Ditaola XII, 2014.
Biography is central in the work of Mohau Modisakeng. Casting himself as subject matter in his dramatic portraits, Mohau enacts the notion of “the personal is political”. Using his own body as site, his work explores the effects of violence on the black body and the ramifications of those histories on our collective unconscious.
Please tell us about the show you have planned for the FNB JoburgArtFair and how it relates to or differs from what work you’ve done in the past.
For the 2015 FNB JoburgArtFair I will be launching a video project. The presentation will include a work in progress in the form of a film, as part of a more elaborate film project I am starting. This video will be shown with a selection of a few images from a recent photo series featuring 12 photo portraits.
How has your work changed since you first started out? How have you grown as an artist?
My work has changed in many different ways. Since starting out the work has evolved to take different forms including photography, film, sculptural objects and more recently performance. I’m often excited when opportunities to make and present new work come up. I try to step out of my comfort zone at every chance in order to challenge myself to experiment with various visual forms.
What has driven these developments?
Some of the developments happen according to a logical progression of my young career, but I attribute these developments in my work to my inquisitive nature and impulse to engage relevant questions relating to our ever-changing socio-historical landscape as South Africans.
Ditaola IV, 2014
Ditaola XI, 2014
Please tell us more about your multi-disciplinary approach and what appeals to you about work in this way.
The multidisciplinary approach to my work appeals to me because of the freedom that it allows me with each creative project. This opens up a critical space where there are no stringent rules but ample opportunity to discover new associations between objects, images and experiences within my own creative practice. Not being bound to one way of working also means that I am able to shift between disciplines in order to best accommodate the narrative carried through the artwork.
What do you believe your work’s purpose is?
I don’t think of the relevance of my work in that archaic sense, but I know that the role of art has always been to reflect certain truths about our natural and social experiences in a given context. I believe that my work follows in a long line of work by artists and writers that have contributed to how we can imagine ourselves and our place in the world in terms of identity, culture, and history.
Identity, ritual and tradition seem to be recurring themes in your work. Can you tell us more about how you interrogate and explore these ideas in your work?
Identity, ritual and tradition in the context of my work function less as self-containing ideas in themselves and rather as vehicles that express, embody, or fulfil the ideas and experiences I am trying to convey to the audience. In some sense identity, ritual and tradition appear in my work not as themes but as idioms that contextualise my experiences and the multitude of narratives contained in the work.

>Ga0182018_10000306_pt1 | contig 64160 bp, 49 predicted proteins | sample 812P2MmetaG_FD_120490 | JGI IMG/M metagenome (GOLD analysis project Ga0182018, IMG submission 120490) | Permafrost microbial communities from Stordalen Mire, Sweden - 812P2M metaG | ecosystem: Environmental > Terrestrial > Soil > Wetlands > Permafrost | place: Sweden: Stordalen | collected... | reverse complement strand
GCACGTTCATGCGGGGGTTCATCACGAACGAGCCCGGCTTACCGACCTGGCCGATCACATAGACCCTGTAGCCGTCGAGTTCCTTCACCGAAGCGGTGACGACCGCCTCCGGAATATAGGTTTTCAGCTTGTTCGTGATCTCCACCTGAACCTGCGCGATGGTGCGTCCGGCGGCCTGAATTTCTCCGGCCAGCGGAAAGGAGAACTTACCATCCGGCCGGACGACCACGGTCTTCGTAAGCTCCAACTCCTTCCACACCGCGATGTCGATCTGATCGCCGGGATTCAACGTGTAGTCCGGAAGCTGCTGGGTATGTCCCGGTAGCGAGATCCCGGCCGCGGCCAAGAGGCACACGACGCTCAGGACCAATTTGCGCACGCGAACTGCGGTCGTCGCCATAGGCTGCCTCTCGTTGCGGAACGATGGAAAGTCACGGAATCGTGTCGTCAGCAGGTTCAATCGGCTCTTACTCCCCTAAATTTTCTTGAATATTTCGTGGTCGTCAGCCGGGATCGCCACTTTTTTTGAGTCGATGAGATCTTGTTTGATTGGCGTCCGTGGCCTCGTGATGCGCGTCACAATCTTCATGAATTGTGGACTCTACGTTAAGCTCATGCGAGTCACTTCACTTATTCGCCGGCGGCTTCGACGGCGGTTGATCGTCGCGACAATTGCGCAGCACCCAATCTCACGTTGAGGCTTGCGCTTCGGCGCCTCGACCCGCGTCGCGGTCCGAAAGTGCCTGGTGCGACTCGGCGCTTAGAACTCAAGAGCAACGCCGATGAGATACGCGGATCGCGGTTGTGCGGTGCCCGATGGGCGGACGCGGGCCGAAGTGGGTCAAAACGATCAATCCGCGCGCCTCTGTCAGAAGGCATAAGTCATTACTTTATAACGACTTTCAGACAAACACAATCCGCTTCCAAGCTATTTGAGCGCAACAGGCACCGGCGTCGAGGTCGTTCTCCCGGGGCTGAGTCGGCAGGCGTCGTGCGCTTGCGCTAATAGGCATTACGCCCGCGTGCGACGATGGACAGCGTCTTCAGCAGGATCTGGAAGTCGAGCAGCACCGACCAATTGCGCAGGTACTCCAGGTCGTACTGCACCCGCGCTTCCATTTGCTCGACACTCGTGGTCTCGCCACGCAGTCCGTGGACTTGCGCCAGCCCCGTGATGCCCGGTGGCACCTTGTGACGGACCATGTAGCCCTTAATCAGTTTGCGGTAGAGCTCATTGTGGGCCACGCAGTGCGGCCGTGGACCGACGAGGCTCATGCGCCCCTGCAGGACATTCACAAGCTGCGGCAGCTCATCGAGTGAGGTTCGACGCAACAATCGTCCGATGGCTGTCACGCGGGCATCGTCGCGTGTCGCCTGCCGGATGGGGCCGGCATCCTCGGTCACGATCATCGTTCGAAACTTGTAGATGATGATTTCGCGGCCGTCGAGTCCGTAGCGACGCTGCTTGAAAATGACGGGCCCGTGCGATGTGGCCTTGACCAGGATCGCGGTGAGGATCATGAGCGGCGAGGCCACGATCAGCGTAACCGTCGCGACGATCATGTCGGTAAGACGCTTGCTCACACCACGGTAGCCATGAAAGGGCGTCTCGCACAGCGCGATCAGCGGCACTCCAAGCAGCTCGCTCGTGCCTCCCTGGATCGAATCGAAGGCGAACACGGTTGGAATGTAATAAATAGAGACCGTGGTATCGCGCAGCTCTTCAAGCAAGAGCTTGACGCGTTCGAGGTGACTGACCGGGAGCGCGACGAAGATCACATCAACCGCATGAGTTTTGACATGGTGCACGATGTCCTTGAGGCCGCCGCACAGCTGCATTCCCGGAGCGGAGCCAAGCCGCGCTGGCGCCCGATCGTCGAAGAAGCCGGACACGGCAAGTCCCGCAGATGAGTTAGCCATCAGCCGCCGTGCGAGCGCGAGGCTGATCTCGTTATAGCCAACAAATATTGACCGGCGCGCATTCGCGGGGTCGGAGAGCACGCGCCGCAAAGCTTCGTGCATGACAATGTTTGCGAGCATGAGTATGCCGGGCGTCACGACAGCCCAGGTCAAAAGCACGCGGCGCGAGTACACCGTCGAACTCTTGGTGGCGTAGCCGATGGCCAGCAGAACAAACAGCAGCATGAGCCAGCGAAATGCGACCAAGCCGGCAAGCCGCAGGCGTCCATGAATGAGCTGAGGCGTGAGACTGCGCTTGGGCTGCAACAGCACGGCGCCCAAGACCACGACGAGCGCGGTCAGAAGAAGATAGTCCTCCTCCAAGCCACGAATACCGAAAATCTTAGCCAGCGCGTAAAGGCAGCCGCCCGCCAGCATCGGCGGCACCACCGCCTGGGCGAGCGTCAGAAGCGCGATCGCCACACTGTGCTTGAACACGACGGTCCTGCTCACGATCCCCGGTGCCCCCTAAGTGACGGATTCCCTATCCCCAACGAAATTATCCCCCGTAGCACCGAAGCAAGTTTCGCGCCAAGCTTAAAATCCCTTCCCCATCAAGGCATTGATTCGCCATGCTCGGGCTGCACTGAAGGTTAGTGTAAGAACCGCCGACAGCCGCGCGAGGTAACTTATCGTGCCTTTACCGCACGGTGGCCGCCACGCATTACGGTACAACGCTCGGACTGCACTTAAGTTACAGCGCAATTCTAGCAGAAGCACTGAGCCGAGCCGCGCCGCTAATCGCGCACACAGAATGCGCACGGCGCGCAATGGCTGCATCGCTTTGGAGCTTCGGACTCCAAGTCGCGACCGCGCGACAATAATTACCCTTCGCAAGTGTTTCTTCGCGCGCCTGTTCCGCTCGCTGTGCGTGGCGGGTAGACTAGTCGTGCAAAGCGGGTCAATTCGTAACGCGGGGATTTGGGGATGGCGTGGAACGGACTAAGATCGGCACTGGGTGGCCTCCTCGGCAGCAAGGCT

In what ways does your own personal history and experience influence your art?
The question of biography is central to my practice. Personal history has always been an important narrative device in various critical disciplines including visual art to relate the sentiment that “the personal is political”. In my own work I am fundamentally concerned with the effects of violent histories on the black body and the effects of those histories on our collective consciousness.
What is the significance of casting yourself in your works?
When using my own body in my work I do not have to deal with cynical questions around the provincial politics of representing so-called “Other” people. I am only accountable for my own image.
What do you hope viewers take away from your art?
I hope that viewers will see this project as a more elaborate work that will continue to unfold and reveal its other parts.
What’s next for you?
It seems I have always been in the process of resolving and furthering my studies. In the coming year I will dedicate some time to all of that, but I will also be working towards several solo exhibitions in Europe and America, as well as a travelling solo exhibition in South Africa. I will also be doing a few residency programmes to facilitate the creation of new work. I am also keen to start collaborating with cinematographers here and abroad on an on-going film project that might also branch out into a series of art/music video projects.
Untitled (Metamorphosis) Triptych I, II, III (top to bottom), 2015
All images courtesy of Mohau Modisakeng, Tyburn Gallery, WHATIFTHEWORLD Gallery
See Mohau Modisakeng’s new work at the FNB JoburgArtFair from 11 – 13 September 2015 at the Sandton Convention Centre.
Friday 11 September from 11am – 8pm
Saturday 12 September from 10am – 6pm
Sunday 13 September from 10am – 5pm
R500 for Thursday night’s Opening Preview Party
R100 on Friday
R130 on Saturday / Sunday
R260 for a Weekend Pass
Buy tickets online or at the door.